The moon hid her face behind a cloud.
Peace has her victories no less renowned than war.
A ship, a boat, a railway train, a country and a nation are also treated as Feminine Gender.
2.         The Noun:    Number
There are only two numbers in English:
            The Singular Number and The Plural Number
            Nouns denoting one person or thing are in the Singular Number: Book day, bench, potato, wife etc.
            Nouns denoting more than one person or thing are in the Plural Number: Books, days, benches, potatoes, wives etc.
            The following are the rules for forming the Plurals of Nouns:
Rule 1:       By adding ‘s’ to the Singular:

Singular
Plural
Singular
Plural
Action
Actions
Eagle
Eagles
Author
Authors
Pan
Pans
Book
Books
Tail
Tails

Rule 2:       By adding ‘s’ to the Nouns ending in ‘y’ and preceded by a Vowel (a,e,io,u):

Singular
Plural
Singular
Plural
Day
Days
Boy
Boys
Essay
Essays
Monkey
Monkeys
Storey
Storeys
Toy
Toys

Rule 3:       By adding ;’s’ to Nouns ending in ‘o’ preceded by a Vowel:

Singular
Plural
Singular
Plural
Radio
Radios
Bamboo
Bamboos
Ratio
Ratios
Cuckoo
Cuckoos

Rule 4:       By adding ‘s’ to Nouns ending in ‘f’ or ‘fe’; as\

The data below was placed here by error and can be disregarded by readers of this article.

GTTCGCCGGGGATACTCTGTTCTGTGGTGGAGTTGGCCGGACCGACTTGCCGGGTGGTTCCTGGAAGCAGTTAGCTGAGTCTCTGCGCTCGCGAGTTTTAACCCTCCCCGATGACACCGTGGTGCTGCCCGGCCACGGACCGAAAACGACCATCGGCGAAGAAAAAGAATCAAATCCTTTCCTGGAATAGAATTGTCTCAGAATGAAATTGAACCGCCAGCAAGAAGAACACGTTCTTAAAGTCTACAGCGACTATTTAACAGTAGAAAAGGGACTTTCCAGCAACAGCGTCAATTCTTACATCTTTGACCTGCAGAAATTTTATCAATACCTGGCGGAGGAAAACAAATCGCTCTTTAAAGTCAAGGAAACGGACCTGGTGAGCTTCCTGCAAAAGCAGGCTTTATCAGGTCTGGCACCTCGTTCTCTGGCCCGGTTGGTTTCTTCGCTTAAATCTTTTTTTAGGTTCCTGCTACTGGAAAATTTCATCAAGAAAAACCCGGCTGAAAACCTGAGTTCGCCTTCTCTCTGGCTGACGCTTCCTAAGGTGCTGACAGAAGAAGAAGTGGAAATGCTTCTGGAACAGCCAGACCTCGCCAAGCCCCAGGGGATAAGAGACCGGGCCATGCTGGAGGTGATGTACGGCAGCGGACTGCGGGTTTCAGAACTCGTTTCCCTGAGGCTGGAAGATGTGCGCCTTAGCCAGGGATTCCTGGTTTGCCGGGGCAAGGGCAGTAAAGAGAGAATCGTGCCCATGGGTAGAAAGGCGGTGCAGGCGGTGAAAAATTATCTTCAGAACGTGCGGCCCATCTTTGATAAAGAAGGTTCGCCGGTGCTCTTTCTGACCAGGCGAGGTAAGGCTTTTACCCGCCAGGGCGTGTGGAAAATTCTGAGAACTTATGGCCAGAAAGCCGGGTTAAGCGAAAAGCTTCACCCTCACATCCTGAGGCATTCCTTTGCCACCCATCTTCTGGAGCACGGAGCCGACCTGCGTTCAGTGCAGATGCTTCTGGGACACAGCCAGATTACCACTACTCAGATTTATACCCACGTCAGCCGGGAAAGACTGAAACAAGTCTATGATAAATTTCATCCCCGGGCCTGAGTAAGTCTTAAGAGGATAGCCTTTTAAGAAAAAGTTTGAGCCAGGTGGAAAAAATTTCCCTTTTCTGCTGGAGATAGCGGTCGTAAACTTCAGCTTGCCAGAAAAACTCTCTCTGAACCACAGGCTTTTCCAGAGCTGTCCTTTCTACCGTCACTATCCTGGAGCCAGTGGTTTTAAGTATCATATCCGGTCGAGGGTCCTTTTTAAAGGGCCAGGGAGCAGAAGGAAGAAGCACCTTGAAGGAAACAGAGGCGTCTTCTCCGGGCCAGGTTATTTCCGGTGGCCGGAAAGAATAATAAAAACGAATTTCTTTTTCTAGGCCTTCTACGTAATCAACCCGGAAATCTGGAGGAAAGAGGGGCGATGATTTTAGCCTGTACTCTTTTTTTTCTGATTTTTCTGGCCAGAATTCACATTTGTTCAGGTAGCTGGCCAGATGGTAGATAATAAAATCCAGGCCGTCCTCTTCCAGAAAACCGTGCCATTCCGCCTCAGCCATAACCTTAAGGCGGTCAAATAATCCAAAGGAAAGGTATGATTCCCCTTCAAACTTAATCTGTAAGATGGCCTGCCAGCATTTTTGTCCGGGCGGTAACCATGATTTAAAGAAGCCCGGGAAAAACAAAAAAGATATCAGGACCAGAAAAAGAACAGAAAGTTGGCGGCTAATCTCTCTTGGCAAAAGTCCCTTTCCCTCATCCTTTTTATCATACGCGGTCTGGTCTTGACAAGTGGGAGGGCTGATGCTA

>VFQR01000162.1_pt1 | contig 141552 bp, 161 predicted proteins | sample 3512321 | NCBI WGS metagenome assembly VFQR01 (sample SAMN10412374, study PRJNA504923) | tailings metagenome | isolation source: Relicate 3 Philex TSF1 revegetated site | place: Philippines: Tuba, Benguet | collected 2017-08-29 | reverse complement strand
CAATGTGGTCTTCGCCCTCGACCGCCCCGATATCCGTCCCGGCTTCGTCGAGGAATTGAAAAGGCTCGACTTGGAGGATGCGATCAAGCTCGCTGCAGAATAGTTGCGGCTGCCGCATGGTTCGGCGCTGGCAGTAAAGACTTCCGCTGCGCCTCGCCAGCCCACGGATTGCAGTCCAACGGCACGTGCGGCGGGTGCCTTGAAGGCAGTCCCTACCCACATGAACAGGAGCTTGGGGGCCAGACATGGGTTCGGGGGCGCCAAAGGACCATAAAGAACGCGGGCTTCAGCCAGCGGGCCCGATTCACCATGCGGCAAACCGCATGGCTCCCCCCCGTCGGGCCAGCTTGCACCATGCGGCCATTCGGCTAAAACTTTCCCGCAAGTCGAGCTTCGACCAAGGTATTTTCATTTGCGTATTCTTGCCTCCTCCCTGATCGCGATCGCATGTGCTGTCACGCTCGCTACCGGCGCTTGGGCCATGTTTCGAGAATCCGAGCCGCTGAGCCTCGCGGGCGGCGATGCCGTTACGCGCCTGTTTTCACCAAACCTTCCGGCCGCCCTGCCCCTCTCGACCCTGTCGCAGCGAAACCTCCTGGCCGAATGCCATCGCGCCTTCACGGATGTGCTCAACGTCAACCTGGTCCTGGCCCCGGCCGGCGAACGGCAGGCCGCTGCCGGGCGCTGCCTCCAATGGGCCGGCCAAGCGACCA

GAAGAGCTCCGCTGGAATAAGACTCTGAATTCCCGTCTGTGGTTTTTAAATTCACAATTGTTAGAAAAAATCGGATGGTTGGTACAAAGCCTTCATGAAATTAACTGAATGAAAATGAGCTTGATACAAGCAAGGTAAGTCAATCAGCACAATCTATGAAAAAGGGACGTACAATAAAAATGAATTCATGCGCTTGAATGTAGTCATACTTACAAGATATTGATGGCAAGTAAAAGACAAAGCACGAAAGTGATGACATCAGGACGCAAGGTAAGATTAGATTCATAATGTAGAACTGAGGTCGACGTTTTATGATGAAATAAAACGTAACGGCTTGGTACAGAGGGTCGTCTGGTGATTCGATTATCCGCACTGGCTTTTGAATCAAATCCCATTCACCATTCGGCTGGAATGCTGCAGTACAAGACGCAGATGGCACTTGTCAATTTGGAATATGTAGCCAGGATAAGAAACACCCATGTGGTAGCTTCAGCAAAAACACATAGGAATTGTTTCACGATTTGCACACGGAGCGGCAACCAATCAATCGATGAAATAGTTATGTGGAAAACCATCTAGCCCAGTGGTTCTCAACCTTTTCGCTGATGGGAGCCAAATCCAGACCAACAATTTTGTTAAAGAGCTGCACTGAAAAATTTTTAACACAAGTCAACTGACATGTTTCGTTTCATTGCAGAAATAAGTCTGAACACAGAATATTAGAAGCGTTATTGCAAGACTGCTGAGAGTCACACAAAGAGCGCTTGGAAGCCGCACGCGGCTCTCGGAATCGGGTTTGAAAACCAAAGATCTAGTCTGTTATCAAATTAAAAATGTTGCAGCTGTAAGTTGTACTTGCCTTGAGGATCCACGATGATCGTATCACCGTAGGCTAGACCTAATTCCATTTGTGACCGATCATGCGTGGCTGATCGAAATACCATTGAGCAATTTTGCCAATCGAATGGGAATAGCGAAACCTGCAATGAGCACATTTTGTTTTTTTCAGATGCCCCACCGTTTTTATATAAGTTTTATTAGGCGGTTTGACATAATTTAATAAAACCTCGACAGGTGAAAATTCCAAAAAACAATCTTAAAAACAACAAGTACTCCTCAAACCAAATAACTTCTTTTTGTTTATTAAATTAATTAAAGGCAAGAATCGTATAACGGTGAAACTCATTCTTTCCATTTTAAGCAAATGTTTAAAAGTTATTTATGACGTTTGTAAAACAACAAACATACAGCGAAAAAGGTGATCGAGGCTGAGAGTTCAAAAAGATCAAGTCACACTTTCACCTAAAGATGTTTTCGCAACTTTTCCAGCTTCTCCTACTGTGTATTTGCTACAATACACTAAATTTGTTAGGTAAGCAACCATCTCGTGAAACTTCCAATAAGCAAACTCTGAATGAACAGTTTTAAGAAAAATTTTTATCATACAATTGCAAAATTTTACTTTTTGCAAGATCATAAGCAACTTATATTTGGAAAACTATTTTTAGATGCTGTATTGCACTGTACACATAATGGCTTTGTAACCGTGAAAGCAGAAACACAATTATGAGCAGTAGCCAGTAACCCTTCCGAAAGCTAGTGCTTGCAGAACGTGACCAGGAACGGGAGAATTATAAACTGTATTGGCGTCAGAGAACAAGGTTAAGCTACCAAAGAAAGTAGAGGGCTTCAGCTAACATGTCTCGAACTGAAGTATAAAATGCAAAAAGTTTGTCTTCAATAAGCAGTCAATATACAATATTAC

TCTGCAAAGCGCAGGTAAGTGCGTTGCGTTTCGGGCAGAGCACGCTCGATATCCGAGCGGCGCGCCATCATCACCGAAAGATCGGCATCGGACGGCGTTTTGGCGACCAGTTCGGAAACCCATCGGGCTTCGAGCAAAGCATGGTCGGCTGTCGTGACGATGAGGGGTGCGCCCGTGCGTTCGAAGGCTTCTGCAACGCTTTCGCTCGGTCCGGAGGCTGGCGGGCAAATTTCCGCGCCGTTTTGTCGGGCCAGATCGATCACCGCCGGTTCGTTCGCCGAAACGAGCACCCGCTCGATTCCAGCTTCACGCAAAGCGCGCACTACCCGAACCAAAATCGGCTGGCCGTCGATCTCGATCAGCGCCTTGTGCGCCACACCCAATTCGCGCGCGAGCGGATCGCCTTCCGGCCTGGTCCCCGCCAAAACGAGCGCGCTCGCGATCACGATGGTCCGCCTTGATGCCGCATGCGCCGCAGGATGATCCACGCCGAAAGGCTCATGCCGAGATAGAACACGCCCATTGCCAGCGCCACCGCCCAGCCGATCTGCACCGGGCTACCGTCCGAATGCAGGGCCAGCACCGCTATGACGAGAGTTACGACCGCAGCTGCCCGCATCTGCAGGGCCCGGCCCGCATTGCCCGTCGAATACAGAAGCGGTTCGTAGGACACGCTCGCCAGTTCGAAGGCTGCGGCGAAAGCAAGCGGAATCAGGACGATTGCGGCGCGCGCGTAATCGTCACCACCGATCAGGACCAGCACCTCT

Singular
Plural
Singular
Plural
Belief
Believs
Proof
Proofs
Chief
Chiefs
Safe
Safes

Rule 5:       By adding ‘es’ to the Nouns ending in ‘sh’, ‘s’, or ‘x’; as
Singular
Plural
Singular
Plural
Bench
Benches
Ass
Asses
Bush
Bushes
Box
Boxes

Rule 6:       By adding ‘es’ to the Nouns ending in ‘o’ preceded by a consonant; as

Singular
Plural
Singular
Plural
Echo
Echoes
Potato
Potatoes
Hero
Heroes
Motto
Mottoes

Exception to the above Rule
Singular
Plural
Singular
Plural
Dynamo
Dynamos
Piano
Pianos
Photo
Photos
Mosquito
Mosquitos

Rule 7:       By changing ‘y’ into ‘i' and then adding ‘es’ to Nouns ending in ‘y’ and preceded by a consonant; as

Singular
Plural
Singular
Plural
Army
Armies
Diary
Diaries
Country
Countries
Reply
Replies
Duty
Duties
Story
Stories

Rule 8        By changing ‘f’ and ‘fe’ into ‘v’ and then adding ‘es’ to Nouns ending in ‘f’ or ‘fe’; as

Singular
Plural
Singular
Plural
Calf
Calves
Sheaf
Sheaves
Thief
Thieves
Wife
Wives
Knife
Knives
Himself
Themselves

Rule 9:       By changing the inside Vowel or Vowels of the Nouns; as

Singular
Plural
Singular
Plural
(a)  Man
Men
Woman
Women
       Gentleman
Gentlemen
Watchman
Watchmen
(b) Foot
Feet
Tooth
Teeth
      Goose
Geese


(c)  Louse
Lice
Mouse
Mice
(d)  Axis
Axes
Crisis
Crises
      Basis
Bases
Oasis
Oases

Rule 10:      By adding apostrophe’s to Abbreviations and Numbers; as

Singular
Plural
Singular
Plural
B.A.
B.A.’s
B.T.
B.T.’s
A
A’s
T
T’s
3
3’s
5
5’s

Rule 11:      By adding ‘s’ to the chief word in the Compound Nouns; as

Singular
Plural
Singular
Plural
Passer-by
Passers-by
On-looker
On-lookers
Race-horse
Race-horses
Looker-on
Lookers-on
Maid-servant
Maid-servants
Step-mother
Step-mothers
Son-in-law
Sons-in-law
Father-in-law
Fathers-in-law
Commander-in-Chief
Commanders-in-chief
Governor-general
Governor-generals

The following Compound Nouns take Double Plurals:

Singular
Plural
Singular
Plural
Man-servant